UK Government under pressure after ‘doomsday’ plans revealed
IT’S the secret plan senior public servants have drawn up that is causing fear and anger in Britain.
The so-called Doomsday scenario has been devised by staff working for the Brexit Secretary David Davis – and it predicts Mad Max-style anarchy if the UK leaves the European Union next year without a deal in place.
Medicine, food and fuel would become scarce within a fortnight according to the worst-case scenario, with a key port in Dover becoming unworkable on the first day of Brexit, leading to severe shortages across the country.
That option is considered at the extreme limit of where Brexit could end, and it has caused considerable alarm among Brits who are already weary over the divorce process from the EU that is growing more complicated by the day.
According to a report in The Sunday Times, chartered aircraft would have to be used to get supplies where they were needed.
“You would have to medivac medicine into Britain, and at the end of week two we would be running out of petrol as well,” the paper quoted a government source.
“In the second scenario, not even the worst, the port of Dover will collapse on day one. The supermarkets in Cornwall and Scotland will run out of food within a couple of days, and hospitals will run out of medicines within two weeks,” the Times reported.
The plans were drawn up for ministers to read at special weekly meetings and were considered so damaging only a small number of Theresa May’s government had seen them. The rest of the time the plans were “locked in a safe”, the source said.
Brexit planners have denied the doomsday scenario would ever happen – at least officially – but conceded the discussions had taken place.
Britain wants to strike a deal on future trade relations with the EU before it officially leaves the bloc on March 29 next year, but officials are also drawing up plans for negotiations ending without an agreement – which is where the doomsday and other scenarios come in.
If it left without a deal it would trade on World Trade Organisation terms.
The unknown factors are how EU countries would respond.
The plans emerged as the Brexit negotiations reach a critical point and with a number of major obstacles blocking the way. Pro-Brexit supporters have accused those who favour staying in the EU of deliberately spreading fear. It also comes at a time Prime Minister May is under massive pressure to secure the best possible deal for Britain.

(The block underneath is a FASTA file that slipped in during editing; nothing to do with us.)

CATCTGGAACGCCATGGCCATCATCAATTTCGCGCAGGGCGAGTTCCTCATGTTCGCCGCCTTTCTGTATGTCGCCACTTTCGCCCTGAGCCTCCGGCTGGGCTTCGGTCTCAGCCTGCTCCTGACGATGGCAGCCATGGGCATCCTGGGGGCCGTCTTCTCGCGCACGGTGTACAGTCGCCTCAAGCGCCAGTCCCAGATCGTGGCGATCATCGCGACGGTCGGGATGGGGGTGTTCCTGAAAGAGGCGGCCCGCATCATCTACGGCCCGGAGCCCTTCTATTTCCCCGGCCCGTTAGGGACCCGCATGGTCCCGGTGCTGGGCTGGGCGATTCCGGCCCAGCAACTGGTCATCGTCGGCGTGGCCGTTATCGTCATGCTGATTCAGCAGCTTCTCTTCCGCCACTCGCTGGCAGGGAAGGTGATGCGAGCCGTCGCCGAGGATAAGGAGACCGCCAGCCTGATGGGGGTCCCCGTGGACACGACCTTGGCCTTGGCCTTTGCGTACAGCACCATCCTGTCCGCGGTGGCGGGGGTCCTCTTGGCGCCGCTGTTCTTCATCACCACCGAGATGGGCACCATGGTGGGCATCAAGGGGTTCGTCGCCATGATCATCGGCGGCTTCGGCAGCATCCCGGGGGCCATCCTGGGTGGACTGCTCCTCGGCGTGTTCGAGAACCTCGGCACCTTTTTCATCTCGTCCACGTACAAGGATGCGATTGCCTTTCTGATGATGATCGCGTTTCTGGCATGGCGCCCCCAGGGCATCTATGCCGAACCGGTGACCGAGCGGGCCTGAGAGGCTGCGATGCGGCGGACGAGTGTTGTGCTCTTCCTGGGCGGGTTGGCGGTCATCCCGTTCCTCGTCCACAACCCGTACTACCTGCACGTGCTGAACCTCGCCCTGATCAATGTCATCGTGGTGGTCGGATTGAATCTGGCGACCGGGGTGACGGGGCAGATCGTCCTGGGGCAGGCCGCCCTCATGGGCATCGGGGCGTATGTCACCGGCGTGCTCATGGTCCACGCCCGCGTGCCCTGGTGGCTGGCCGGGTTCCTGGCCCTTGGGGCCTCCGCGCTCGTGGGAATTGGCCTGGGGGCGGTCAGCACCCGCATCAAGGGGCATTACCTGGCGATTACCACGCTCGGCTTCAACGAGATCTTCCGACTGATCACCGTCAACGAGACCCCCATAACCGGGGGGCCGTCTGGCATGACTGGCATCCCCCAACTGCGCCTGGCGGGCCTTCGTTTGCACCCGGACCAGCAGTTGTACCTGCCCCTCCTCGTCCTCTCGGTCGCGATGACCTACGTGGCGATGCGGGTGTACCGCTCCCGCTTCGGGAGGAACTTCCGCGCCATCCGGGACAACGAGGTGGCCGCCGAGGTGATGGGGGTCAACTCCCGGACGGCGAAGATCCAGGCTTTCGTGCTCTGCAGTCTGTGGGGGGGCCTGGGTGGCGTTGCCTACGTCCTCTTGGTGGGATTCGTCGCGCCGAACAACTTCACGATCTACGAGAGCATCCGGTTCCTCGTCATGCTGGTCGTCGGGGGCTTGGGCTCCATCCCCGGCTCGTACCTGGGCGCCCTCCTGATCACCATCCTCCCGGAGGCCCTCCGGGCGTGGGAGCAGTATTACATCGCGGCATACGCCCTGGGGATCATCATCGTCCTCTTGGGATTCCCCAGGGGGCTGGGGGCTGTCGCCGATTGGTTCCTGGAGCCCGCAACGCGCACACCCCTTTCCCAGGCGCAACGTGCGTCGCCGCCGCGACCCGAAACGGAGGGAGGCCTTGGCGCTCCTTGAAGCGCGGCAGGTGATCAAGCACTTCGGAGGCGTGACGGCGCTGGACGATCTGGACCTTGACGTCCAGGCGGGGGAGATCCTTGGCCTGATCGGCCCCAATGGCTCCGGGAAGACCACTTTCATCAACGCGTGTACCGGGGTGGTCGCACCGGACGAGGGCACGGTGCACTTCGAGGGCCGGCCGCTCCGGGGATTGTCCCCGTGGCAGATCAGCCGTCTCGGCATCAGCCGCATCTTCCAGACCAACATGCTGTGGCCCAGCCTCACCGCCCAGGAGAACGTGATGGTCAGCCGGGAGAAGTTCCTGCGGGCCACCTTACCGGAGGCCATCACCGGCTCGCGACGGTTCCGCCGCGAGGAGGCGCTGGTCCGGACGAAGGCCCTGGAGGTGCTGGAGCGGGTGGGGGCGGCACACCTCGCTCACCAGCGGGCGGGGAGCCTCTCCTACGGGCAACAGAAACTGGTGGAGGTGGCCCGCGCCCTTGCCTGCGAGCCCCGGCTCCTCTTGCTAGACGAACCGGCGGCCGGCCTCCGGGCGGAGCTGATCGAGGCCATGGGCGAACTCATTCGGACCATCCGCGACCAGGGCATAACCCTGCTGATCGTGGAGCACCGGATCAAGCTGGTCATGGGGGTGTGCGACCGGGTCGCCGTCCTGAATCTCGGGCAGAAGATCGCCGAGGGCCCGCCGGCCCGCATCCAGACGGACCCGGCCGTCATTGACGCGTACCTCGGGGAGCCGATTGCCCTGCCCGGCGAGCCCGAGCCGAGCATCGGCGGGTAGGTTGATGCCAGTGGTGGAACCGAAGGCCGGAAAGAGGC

It won’t be easy – she is not only battling the EU and her counterparts in Europe, but members of her own party are growing restless and a minor party that keeps her in power has begun flexing its muscles.
National newspapers have also called on her to stand aside if she cannot deliver a good Brexit outcome.
One of the main issues complicating Brexit is the differences of opinion over whether a “hard” or “soft” Brexit should be pursued.
A hard exit would see Britain able to sign its own free trade deals – and Australia is one of the countries it is interested in – but a soft exit would see the country form a customs partnership with the EU. One option is where the UK would act on the EU’s behalf when goods arrived in the UK that are intended for the EU. The reverse would happen for goods arriving in the EU destined for the UK.
That would seriously reduce Britain’s ability to strike new trade deals – one of the key factors of Brexit, and it’s not clear even if that is workable.
A second option is known as maximum facilitation and aims to streamline the border process, using technology to remove physical customs checks.
A big sticking point though is some of the systems could take years to implement.
Then there is the problem of the border between Northern Ireland and Ireland – the only land border between the EU and the UK.
Both sides want to keep the border open, but it’s unclear how that is practical.
The leader of the DUP, Arlene Foster, has warned that her party will withdraw its support for the May Government if Northern Ireland is treated differently from the rest of the UK.
She told Sky News: “For us, our only red line is that we are not treated any different from the rest of the United Kingdom, that there are no trade barriers put up between Northern Ireland and our biggest market which, of course, is Great Britain.”
A further flashpoint in the Brexit process is fast approaching. Cabinet ministers will meet soon to decide which customs option they should seek from the EU, and then Mrs May will meet EU leaders at the end of the month to update them on the plan.
Before she even gets there though, the Prime Minister has to make it through a crucial vote in parliament when the EU Withdrawal Bill returns to the House of Commons.
MPs are expected to vote on the bill next week, and Mrs May will hope that 15 amendments imposed by the unelected upper house will be defeated. If they aren’t, and her government suffers a parliamentary defeat, then her own leadership could be under threat.
As well as leaving the EU customs union and the Irish border question, also at stake is what power parliament has if the government’s exit deal is rejected.
Some commentators are already predicting the day of the vote will be the most dramatic in a generation
And for someone who became Prime Minister as a direct result of Brexit, that truly would be doomsday scenario.